The following Principles are those first identified and defined by David Holmgren in his book “Permaculture: Principles and Pathways Beyond Sustainability.”
My own adaptation follows each as to how I feel these Principles may be applied to our lives and business practices.
Bill Mollison has offered another list of design principles that I’ve interwoven into these for the purpose of keeping this essay succinct.
The exciting thing about these principles is that they are tools that we can use to think deeper into any aspect of our life or business.
Contemplation of these Principles can lead one to discover new and exciting options for living a more sustainable life, more efficient business, and a more integral contribution to the community and humanity’s chances for survival.
How These Principles Work
“By taking the time to engage with nature, we can design solutions that suit our particular situation.”
Making solution-based decisions, of any sort, requires that we can first accurately identify the present situation, influencing elements, and the desired outcome.
This may sound simple, but it’s something that is commonly overlooked.
We often make decisions based on impulse, idealism, and habits, and short-sighted projections.
Societal tendencies to rush things, to implement ideas out of context, or just do things the way it’s always been done, have contributed to some of our most unfortunate tragedies.
How to Observe and Interact
Here are a few suggestions for how you can begin to observe & interact with your life in a more contemplative manner:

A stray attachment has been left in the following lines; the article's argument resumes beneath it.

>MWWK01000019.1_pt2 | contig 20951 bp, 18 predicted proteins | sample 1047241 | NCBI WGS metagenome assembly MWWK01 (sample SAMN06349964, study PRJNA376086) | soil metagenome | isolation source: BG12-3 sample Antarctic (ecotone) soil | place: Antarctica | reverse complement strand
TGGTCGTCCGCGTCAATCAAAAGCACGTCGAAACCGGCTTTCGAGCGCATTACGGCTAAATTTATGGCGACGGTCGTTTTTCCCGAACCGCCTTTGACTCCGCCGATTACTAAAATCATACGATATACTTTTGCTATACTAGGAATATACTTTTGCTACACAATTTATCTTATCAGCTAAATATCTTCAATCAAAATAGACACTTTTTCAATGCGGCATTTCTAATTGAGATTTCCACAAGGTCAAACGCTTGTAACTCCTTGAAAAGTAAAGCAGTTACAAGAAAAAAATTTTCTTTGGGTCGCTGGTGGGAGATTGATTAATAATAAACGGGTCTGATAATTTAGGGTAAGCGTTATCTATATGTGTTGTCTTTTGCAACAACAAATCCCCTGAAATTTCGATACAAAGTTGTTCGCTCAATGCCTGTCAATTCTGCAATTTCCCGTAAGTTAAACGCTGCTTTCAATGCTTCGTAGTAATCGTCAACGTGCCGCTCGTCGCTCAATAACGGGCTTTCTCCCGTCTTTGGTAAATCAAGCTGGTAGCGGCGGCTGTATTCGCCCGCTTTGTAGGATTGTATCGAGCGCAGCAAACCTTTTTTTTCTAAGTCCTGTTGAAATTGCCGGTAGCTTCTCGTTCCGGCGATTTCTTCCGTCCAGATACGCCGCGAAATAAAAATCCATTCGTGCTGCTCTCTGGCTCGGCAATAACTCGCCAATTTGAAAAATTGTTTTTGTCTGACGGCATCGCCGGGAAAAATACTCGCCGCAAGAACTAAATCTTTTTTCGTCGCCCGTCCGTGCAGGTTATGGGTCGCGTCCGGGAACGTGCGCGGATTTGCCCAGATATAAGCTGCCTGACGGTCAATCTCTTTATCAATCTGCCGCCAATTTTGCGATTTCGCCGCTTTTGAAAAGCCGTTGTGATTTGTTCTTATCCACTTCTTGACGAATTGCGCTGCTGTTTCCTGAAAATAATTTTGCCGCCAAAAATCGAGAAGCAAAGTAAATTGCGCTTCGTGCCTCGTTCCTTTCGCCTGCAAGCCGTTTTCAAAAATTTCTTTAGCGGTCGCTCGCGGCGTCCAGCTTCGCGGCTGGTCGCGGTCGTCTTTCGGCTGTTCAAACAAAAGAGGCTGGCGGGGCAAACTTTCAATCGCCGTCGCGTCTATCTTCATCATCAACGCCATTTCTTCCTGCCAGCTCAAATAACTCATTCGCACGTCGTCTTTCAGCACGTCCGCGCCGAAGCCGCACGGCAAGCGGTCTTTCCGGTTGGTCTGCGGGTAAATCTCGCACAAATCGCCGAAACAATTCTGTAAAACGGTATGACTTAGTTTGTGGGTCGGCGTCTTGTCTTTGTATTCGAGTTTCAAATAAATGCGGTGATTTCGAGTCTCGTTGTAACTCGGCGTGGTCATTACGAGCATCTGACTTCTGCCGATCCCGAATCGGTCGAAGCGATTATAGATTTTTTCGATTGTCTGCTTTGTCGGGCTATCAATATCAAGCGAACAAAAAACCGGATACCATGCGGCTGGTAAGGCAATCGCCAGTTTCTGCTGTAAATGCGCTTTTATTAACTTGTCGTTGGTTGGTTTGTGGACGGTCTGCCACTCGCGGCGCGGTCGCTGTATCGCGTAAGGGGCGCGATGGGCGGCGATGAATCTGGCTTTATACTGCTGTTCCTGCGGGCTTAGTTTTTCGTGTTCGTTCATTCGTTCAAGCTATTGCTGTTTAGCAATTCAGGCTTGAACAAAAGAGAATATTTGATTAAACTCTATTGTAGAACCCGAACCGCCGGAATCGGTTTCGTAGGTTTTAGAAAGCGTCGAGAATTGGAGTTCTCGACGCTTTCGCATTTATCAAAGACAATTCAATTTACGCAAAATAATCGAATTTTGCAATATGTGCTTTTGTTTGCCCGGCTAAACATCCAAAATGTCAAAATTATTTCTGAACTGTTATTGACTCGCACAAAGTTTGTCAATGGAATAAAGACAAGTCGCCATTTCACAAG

- Whenever possible, avoid the tendency to be “in a hurry” and make decisions from this state! The feeling is often based on a habitual response pattern, born of our cultural drive toward “progress.” Activating from this place, very often, proves to be a less productive approach. When we’re faced with making an important decision and don’t know what to do, this Principle teaches us to step back, breathe, open our minds, wait, and contemplate. Asking others’ advice is always useful, even if it’s just to have someone there as a ”sounding-board.” If possible, give it time to revisit the topic over a several-day or week period to gather more perspective and insight.
- Take the time to get to know your neighbors, co-workers, employees, customers, and children. How well do you really know them? How well have you allowed them to know you? These are the people that bring value and meaning to our lives. Contrary to modern-day practices, our greatest chance to live happily, connected, and productive lives require that we make time to put down our phones, close our computers, and ask meaningful questions to those who are meaningful to us.
- Study emotional intelligence and consider it as a skill worth developing. It can prove highly useful when you want to more clearly understand what you’re really seeing, communicate effectively, and interact efficiently.
This is Part 3 of a 15 part series, pulled from the Permaculture Lifestyles Explained eBook, which contains over 100 tips for how someone might apply the permaculture principles to their life for greater efficiency, impact, and happiness.
If you’d like to get the whole book to download and read offline, drop your email below and I’ll be happy to send you a link.
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